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  1. Nicola says:

    Thanks for these tips and I love the quote by William Morris. I’ve just embarked on a huge household de-cluttering project and am temporarily stalled. A friend gave me a photocopied extract from a feng shui book. It makes the point that clearing clutter TOO quickly can cause trigger a healing crisis, and as with major dietary changes, it’s good to proceed slowly and gently. I’m focusing on one small area at a time, trying not to get overwhelmed by the BIG picture and have just started a blog where I talk about this and other unraveling adventures:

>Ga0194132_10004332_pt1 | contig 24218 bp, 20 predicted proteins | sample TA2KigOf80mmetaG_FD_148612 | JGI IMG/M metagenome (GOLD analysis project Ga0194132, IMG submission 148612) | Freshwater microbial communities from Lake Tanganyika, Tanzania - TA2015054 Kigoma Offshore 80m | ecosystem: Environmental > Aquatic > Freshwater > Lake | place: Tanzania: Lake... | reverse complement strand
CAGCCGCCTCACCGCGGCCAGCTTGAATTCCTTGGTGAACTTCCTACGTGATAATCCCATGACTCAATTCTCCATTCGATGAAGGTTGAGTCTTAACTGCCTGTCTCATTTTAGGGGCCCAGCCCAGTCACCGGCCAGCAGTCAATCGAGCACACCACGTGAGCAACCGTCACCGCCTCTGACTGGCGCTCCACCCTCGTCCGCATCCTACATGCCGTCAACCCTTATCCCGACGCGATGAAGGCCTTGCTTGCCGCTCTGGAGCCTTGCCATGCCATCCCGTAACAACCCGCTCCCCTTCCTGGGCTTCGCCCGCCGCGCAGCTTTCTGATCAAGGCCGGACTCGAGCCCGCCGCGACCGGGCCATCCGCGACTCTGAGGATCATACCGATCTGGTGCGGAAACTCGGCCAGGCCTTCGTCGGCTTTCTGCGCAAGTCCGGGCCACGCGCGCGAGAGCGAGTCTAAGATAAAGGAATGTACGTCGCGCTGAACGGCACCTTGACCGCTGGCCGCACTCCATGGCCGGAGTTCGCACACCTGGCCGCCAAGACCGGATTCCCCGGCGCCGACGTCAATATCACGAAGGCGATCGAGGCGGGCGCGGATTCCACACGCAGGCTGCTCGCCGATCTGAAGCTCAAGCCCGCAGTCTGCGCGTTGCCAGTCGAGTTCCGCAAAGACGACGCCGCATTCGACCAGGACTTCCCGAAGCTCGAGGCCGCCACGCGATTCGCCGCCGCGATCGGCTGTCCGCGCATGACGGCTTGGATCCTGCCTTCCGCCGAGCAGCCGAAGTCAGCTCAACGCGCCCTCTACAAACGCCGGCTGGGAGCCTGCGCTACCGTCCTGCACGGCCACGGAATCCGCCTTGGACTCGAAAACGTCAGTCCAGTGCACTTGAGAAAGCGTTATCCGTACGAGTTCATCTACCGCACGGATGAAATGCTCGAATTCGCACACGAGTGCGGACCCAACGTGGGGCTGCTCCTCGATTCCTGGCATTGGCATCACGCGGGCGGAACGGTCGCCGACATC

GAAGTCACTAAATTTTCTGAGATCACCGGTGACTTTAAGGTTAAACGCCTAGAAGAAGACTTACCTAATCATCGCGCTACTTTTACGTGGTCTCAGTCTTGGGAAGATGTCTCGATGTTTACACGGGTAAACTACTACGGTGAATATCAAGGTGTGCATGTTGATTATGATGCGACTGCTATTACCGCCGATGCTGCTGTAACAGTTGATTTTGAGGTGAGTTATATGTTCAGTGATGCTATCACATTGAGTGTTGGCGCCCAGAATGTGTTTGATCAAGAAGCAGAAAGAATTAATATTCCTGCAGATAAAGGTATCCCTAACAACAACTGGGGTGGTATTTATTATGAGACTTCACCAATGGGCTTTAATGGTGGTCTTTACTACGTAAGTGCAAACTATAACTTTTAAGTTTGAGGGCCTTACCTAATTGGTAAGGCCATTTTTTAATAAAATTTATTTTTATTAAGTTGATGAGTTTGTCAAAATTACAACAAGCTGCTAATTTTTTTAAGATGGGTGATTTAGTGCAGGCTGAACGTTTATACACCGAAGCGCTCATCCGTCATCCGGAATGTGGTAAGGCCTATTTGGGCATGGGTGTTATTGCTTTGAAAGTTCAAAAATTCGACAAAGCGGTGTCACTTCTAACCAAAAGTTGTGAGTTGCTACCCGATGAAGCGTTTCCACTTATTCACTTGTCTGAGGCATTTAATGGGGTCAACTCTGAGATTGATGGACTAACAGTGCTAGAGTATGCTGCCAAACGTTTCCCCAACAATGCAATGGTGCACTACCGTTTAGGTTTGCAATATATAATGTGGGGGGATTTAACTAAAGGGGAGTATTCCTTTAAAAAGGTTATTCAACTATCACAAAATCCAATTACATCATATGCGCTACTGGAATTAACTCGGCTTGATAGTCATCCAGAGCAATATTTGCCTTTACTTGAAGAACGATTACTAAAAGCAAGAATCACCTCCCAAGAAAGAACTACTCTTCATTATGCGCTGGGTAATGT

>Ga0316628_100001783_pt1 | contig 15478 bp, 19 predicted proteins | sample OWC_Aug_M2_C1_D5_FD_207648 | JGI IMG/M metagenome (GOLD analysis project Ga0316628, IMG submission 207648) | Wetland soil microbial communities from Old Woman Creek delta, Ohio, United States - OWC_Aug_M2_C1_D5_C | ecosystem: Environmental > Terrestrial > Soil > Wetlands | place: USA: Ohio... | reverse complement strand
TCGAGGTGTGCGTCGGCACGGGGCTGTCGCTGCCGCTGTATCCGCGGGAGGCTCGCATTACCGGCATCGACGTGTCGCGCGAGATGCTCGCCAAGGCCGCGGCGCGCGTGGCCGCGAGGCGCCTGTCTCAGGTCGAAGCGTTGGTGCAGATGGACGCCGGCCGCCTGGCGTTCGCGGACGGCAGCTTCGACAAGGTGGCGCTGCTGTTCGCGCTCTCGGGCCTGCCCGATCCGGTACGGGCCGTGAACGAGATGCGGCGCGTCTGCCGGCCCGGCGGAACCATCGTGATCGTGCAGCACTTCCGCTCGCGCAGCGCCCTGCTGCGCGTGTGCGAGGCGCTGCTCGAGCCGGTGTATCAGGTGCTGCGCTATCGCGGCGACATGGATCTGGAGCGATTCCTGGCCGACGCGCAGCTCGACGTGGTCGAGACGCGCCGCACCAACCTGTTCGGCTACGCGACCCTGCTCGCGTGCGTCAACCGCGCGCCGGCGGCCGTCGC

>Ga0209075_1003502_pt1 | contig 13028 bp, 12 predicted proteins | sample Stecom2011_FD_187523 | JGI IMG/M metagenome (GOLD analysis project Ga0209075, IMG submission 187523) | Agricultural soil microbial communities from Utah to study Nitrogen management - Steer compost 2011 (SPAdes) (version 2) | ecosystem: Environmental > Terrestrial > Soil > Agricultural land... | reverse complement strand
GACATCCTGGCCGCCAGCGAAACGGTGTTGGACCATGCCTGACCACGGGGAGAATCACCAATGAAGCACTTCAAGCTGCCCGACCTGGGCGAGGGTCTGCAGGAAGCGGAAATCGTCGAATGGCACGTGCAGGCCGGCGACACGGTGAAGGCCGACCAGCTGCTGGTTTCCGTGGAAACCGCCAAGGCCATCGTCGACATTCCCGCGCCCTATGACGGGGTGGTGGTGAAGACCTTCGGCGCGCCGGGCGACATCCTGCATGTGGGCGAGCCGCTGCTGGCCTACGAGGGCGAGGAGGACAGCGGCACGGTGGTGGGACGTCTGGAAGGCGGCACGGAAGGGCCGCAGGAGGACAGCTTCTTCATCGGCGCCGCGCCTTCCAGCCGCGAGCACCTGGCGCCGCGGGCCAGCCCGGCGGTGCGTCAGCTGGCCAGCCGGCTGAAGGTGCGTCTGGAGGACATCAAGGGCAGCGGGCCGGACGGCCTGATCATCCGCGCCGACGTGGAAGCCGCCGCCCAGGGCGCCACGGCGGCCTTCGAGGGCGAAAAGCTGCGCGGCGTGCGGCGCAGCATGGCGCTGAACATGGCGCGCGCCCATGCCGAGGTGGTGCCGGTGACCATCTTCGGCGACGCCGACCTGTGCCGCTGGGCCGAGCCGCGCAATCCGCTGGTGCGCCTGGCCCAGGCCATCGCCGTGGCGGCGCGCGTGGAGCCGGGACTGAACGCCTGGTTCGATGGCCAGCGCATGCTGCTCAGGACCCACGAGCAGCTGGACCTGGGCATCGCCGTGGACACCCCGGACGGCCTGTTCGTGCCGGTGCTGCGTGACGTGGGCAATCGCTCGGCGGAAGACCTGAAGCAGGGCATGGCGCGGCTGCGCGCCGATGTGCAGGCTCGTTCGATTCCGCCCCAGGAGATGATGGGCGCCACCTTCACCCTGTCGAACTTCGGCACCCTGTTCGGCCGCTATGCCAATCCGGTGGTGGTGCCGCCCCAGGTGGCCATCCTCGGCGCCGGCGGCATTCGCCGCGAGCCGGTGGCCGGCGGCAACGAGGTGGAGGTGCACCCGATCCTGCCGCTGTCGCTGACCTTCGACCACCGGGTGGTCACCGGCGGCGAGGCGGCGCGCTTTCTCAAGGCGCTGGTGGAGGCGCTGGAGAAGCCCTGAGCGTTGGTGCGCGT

2. emoscene13 says:

    A low carb way of eating is the best way to bring your body to a state of optimal health. All carbs are converted to sugar (glucose) by the body.

    They are finding that the brain is self healing of diseases if provided fat as fuel instead of sugar as fuel. I believe they will eventually accept (as they did for hundreds of years in the past and not the last 25 years of the low fat era, as obesity reaches epidemic proportions – pun intended – in the last 20 years) that sugar corrodes and that fats are essential to good health.

    The body is a self healing unit – provide it with necessary nutrition and it should fix most any disease with out drug treatments.

    This is from my research –